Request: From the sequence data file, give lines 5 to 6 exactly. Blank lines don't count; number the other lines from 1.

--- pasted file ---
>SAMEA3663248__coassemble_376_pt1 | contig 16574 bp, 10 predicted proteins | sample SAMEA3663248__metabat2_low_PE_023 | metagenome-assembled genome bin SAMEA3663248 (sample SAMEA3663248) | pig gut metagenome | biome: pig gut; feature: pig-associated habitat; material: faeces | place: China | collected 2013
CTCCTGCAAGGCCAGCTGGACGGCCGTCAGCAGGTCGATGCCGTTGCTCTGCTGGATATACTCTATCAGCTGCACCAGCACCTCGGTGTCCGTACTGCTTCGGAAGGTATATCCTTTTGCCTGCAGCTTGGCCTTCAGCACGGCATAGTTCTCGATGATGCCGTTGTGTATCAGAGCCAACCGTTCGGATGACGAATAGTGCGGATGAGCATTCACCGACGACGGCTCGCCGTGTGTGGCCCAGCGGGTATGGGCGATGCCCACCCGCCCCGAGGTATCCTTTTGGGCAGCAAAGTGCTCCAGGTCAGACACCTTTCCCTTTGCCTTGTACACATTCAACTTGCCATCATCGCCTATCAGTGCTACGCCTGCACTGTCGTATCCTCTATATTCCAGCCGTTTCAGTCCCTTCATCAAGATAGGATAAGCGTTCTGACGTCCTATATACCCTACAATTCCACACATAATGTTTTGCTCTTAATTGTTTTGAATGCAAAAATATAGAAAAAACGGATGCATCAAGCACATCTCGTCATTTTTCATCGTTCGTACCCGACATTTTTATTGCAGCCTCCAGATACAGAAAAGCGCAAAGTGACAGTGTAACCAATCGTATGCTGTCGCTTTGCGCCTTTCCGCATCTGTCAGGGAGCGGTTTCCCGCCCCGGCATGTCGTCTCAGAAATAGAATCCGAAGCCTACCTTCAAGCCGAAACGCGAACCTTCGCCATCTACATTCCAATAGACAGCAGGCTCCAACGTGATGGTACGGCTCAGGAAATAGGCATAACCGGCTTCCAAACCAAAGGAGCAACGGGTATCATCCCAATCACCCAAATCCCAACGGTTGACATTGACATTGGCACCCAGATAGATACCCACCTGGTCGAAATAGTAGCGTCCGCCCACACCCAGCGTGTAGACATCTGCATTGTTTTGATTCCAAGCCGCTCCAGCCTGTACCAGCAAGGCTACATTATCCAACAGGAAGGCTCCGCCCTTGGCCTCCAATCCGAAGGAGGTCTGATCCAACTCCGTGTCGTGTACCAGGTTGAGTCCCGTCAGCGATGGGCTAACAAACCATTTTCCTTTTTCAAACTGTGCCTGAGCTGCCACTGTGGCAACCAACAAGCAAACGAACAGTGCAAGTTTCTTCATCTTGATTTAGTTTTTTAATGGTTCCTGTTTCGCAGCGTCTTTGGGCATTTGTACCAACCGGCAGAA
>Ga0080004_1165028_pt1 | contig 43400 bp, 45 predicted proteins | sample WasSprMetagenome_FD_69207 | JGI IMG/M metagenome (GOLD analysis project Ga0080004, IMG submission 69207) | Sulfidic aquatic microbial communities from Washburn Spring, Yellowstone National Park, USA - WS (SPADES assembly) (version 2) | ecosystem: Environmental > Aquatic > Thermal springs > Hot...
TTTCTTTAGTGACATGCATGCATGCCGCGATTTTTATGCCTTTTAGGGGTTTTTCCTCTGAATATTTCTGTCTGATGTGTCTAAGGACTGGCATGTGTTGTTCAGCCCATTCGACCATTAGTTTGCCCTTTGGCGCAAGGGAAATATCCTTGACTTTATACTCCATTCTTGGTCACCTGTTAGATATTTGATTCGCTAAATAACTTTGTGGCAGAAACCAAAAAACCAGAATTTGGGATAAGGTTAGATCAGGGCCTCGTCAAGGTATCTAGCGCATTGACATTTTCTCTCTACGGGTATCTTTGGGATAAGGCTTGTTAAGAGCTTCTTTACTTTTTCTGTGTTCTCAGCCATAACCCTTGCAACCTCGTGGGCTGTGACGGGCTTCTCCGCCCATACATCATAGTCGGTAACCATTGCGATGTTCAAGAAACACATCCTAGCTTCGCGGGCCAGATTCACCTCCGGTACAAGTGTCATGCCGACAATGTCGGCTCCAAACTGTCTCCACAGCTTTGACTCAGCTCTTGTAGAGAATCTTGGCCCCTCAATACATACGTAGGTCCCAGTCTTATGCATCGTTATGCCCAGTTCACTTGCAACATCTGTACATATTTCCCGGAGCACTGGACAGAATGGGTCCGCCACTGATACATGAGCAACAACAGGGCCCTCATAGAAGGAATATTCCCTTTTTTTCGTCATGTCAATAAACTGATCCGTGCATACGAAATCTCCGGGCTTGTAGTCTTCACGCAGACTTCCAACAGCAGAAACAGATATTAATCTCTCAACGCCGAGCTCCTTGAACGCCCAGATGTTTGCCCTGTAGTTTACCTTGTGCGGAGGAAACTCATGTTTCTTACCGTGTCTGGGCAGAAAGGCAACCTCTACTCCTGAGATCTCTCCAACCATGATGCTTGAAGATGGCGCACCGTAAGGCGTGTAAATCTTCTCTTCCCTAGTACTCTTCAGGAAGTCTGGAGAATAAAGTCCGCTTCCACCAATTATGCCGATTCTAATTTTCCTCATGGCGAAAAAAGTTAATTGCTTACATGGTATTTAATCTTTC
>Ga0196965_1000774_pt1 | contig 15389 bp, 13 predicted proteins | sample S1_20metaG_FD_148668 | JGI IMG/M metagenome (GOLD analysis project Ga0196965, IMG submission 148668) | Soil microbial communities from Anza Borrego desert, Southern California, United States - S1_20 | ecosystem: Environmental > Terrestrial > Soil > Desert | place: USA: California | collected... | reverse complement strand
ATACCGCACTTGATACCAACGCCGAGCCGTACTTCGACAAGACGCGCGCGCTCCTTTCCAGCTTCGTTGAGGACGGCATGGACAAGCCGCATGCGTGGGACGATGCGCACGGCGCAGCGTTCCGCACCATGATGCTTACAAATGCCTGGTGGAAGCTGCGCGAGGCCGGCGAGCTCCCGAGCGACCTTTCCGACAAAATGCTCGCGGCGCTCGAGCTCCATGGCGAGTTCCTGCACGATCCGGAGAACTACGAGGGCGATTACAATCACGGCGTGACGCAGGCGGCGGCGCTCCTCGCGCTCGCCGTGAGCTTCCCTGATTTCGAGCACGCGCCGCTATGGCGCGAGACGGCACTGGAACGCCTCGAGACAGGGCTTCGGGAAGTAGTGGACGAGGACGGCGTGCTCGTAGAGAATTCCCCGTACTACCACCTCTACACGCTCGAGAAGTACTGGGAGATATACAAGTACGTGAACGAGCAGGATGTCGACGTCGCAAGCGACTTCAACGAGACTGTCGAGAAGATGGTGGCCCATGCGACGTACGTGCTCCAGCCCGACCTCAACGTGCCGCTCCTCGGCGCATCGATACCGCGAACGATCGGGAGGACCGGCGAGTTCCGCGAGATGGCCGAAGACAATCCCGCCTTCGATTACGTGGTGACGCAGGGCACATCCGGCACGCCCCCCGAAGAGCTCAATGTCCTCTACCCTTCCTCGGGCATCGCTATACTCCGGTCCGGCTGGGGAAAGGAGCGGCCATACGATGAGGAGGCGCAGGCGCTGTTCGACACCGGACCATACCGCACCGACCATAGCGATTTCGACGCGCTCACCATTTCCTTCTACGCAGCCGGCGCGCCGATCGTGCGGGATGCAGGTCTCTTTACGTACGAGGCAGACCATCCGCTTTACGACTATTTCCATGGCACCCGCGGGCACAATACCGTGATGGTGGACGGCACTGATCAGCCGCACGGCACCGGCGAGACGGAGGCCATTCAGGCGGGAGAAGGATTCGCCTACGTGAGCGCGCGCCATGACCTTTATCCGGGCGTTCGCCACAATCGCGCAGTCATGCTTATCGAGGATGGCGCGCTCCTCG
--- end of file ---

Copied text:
>Ga0196965_1000774_pt1 | contig 15389 bp, 13 predicted proteins | sample S1_20metaG_FD_148668 | JGI IMG/M metagenome (GOLD analysis project Ga0196965, IMG submission 148668) | Soil microbial communities from Anza Borrego desert, Southern California, United States - S1_20 | ecosystem: Environmental > Terrestrial > Soil > Desert | place: USA: California | collected... | reverse complement strand
ATACCGCACTTGATACCAACGCCGAGCCGTACTTCGACAAGACGCGCGCGCTCCTTTCCAGCTTCGTTGAGGACGGCATGGACAAGCCGCATGCGTGGGACGATGCGCACGGCGCAGCGTTCCGCACCATGATGCTTACAAATGCCTGGTGGAAGCTGCGCGAGGCCGGCGAGCTCCCGAGCGACCTTTCCGACAAAATGCTCGCGGCGCTCGAGCTCCATGGCGAGTTCCTGCACGATCCGGAGAACTACGAGGGCGATTACAATCACGGCGTGACGCAGGCGGCGGCGCTCCTCGCGCTCGCCGTGAGCTTCCCTGATTTCGAGCACGCGCCGCTATGGCGCGAGACGGCACTGGAACGCCTCGAGACAGGGCTTCGGGAAGTAGTGGACGAGGACGGCGTGCTCGTAGAGAATTCCCCGTACTACCACCTCTACACGCTCGAGAAGTACTGGGAGATATACAAGTACGTGAACGAGCAGGATGTCGACGTCGCAAGCGACTTCAACGAGACTGTCGAGAAGATGGTGGCCCATGCGACGTACGTGCTCCAGCCCGACCTCAACGTGCCGCTCCTCGGCGCATCGATACCGCGAACGATCGGGAGGACCGGCGAGTTCCGCGAGATGGCCGAAGACAATCCCGCCTTCGATTACGTGGTGACGCAGGGCACATCCGGCACGCCCCCCGAAGAGCTCAATGTCCTCTACCCTTCCTCGGGCATCGCTATACTCCGGTCCGGCTGGGGAAAGGAGCGGCCATACGATGAGGAGGCGCAGGCGCTGTTCGACACCGGACCATACCGCACCGACCATAGCGATTTCGACGCGCTCACCATTTCCTTCTACGCAGCCGGCGCGCCGATCGTGCGGGATGCAGGTCTCTTTACGTACGAGGCAGACCATCCGCTTTACGACTATTTCCATGGCACCCGCGGGCACAATACCGTGATGGTGGACGGCACTGATCAGCCGCACGGCACCGGCGAGACGGAGGCCATTCAGGCGGGAGAAGGATTCGCCTACGTGAGCGCGCGCCATGACCTTTATCCGGGCGTTCGCCACAATCGCGCAGTCATGCTTATCGAGGATGGCGCGCTCCTCG